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The Honolulu Advertiser
Posted on: Sunday, June 6, 2010

Stanford creating 'bookless library'

By Lisa M. Krieger
San Jose Mercury News

Hawaii news photo - The Honolulu Advertiser

Books are loaded onto carts at Stanford University's physics library for shipping to a storage facility. The library is converting to an all-electronic research facility.

DAI SUGANO | San Jose Mercury News via MCT

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SAN JOSE, Calif. One chapter is closing and another is opening as Stanford University moves toward the creation of its first "bookless library."

Box by box, decades of past scholarship are being packed up and emptied from two old libraries, Physics and Engineering, to make way for the future: a smaller but more efficient and largely electronic library that can accommodate the vast, expanding and interrelated literature of Physics, Computer Science and Engineering.

"The role of this new library is less to do with shelving and checking out books and much more about research and discovery," said Andrew Herkovic, director of communications and development at Stanford Libraries.

Libraries are the very heart of the research university, the center for scholarship. But the accumulation of information online is shifting their sense of identity.

For 40 years, the metal shelves of the modest Physics and Engineering libraries were magnets to thousands of students and faculty, including Nobel Prize winners Douglas Osheroff, Robert Laughlin and Steven Chu, who now directs the U.S. Department of Energy.

On the wall of the Physics Library are 16 original prints by photographer Ansel Adams, dedicated to pioneering physicist Russell Varian. A cardboard cutout of a cheerful Albert Einstein greets visitors. A playful collection of clocks illustrating the randomness of time decorate a wall.

The future library on the second floor of "The Octagon," the centerpiece of the university's new science and engineering quad that opens later this year will offer a stark contrast.

It is only half the size of the current Engineering Library, but saves its space for people, not things. It features soft seating, "brainstorm islands," a digital bulletin board and group event space. There are few shelves and it will feature a self-checkout system.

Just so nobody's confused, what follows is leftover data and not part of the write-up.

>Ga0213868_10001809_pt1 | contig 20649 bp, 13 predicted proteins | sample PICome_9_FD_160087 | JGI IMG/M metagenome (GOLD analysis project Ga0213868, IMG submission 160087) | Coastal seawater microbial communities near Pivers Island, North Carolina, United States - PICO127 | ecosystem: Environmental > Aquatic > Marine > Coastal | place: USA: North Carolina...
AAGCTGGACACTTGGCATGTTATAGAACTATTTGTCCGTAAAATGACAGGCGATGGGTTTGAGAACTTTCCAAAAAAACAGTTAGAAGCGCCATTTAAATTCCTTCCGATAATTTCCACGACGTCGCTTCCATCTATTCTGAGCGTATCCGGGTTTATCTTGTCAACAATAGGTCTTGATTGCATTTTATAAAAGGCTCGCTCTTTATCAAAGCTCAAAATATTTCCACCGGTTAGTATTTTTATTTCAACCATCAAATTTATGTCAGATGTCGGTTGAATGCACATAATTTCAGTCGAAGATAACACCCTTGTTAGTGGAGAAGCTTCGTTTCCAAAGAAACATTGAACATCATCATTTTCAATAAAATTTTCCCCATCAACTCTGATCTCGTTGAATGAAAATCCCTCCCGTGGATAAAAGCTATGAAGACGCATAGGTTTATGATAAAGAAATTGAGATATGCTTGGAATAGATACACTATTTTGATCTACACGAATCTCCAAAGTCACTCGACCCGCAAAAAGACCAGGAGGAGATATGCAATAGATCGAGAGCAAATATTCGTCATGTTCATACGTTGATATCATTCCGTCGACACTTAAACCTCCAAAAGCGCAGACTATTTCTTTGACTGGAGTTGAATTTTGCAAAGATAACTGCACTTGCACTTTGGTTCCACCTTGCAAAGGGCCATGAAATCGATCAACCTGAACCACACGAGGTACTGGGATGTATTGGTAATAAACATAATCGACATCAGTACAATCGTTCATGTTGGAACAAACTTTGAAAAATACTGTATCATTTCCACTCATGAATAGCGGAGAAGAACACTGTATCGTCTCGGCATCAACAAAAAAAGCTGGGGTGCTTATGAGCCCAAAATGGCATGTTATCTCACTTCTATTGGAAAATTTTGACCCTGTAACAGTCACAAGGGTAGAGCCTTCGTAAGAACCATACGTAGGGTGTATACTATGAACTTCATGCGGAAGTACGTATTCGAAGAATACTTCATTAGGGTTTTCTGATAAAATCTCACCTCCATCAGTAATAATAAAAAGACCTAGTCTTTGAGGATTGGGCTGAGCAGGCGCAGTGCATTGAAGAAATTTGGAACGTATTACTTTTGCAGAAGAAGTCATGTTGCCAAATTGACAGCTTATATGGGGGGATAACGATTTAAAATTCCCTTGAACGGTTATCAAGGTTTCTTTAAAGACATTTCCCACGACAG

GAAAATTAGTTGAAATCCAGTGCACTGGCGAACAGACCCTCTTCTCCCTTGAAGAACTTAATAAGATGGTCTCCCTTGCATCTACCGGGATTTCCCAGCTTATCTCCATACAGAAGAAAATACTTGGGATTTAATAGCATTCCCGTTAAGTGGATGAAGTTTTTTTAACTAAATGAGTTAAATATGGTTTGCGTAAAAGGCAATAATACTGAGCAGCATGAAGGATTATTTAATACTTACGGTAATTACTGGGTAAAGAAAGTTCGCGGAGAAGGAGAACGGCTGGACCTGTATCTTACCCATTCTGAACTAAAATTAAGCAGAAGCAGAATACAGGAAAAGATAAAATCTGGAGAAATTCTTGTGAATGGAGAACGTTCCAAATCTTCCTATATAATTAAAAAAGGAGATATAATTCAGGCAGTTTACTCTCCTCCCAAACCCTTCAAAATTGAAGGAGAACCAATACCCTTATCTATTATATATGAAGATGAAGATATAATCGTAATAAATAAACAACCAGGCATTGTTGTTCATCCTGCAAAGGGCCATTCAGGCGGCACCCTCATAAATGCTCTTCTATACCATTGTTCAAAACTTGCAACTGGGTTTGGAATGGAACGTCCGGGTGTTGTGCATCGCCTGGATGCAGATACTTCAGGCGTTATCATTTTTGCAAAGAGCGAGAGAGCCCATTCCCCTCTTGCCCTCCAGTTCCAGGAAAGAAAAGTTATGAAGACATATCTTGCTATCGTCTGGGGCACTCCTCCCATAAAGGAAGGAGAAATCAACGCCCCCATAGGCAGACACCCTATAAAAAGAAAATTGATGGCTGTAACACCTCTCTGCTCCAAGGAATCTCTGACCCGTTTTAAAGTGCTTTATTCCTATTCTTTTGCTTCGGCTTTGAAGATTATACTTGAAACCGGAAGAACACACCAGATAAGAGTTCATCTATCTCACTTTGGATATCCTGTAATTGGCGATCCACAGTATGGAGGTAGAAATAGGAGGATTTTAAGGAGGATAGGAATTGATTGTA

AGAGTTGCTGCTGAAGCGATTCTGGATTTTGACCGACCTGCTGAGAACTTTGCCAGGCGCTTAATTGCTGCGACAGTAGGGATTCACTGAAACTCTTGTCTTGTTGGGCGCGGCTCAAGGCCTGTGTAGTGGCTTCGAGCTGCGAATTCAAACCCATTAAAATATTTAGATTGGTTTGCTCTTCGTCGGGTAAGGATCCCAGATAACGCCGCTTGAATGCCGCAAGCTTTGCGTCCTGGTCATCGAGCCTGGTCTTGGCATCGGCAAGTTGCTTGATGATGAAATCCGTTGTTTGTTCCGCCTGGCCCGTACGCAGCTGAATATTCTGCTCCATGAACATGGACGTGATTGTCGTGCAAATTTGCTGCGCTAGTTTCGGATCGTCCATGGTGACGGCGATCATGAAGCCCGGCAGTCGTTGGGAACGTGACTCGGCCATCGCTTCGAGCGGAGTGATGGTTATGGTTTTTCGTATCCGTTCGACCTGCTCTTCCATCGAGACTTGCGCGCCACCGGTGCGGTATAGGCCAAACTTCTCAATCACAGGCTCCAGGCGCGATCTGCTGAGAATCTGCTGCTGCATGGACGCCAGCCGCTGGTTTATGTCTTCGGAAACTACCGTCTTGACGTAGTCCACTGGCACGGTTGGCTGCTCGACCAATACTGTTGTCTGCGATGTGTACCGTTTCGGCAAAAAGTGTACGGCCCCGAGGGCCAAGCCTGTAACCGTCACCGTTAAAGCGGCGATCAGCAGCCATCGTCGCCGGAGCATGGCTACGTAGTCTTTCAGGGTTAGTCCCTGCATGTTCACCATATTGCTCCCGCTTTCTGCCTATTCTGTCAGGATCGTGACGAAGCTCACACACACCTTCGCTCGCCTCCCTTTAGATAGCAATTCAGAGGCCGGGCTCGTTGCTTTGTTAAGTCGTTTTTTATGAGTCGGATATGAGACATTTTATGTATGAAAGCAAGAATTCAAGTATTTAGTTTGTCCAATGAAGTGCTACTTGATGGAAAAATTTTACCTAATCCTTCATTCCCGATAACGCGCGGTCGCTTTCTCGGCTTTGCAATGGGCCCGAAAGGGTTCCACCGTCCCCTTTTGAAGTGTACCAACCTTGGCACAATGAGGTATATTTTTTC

It is developing a completely electronic reference desk, and there will be four Kindle 2 e-readers on site. Its online journal search tool, called xSearch, can scan 28 online databases, a grant directory and more than 12,000 scientific journals.

Several factors are driving the shift.

Stanford is running out of room, restricted by an agreement with Santa Clara County, Calif., that limits how much it can grow. Increasingly, the university seeks to preserve precious square footage. Adding to its pressures is the steady flow of books. Stanford buys 100,000 volumes a year 273 every day.

"Most of the libraries on campus are approaching saturation," Herkovic said. "For every book that comes in, we've got to find another book to send off."

This competition for space means that many, perhaps most, books will be shipped to a Livermore, Calif., storage facility.

Stanford's plight is not unique. Four miles off its Durham, N.C., campus, Duke University has a storage facility, with shelves 30 feet high, to hold 15 million books. Harvard's repository is 35 miles away in Southborough, Mass.

"You just get to the point where you're busting at the seams," said Lori Goetsch, president of the Association of College and Research Libraries and dean of libraries at Kansas State in Manhattan, Kan. which stores its books more than 80 miles away, in Lawrence.

The sciences are the perfect place to test bookless libraries, librarians say. In math, online books tend to render formulas badly. And those in the humanities, arts and social sciences still embrace the discoveries made while browsing.